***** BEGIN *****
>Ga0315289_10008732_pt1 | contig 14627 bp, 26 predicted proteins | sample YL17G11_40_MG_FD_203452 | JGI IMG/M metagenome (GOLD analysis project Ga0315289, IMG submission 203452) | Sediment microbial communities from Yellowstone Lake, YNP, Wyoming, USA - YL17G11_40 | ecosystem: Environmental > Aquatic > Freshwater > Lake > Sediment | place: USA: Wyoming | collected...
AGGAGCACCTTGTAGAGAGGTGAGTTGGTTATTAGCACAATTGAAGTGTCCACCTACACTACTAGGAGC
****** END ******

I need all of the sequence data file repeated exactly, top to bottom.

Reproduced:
>Ga0315289_10008732_pt1 | contig 14627 bp, 26 predicted proteins | sample YL17G11_40_MG_FD_203452 | JGI IMG/M metagenome (GOLD analysis project Ga0315289, IMG submission 203452) | Sediment microbial communities from Yellowstone Lake, YNP, Wyoming, USA - YL17G11_40 | ecosystem: Environmental > Aquatic > Freshwater > Lake > Sediment | place: USA: Wyoming | collected...
AGGAGCACCTTGTAGAGAGGTGAGTTGGTTATTAGCACAATTGAAGTGTCCACCTACACTACTAGGAGC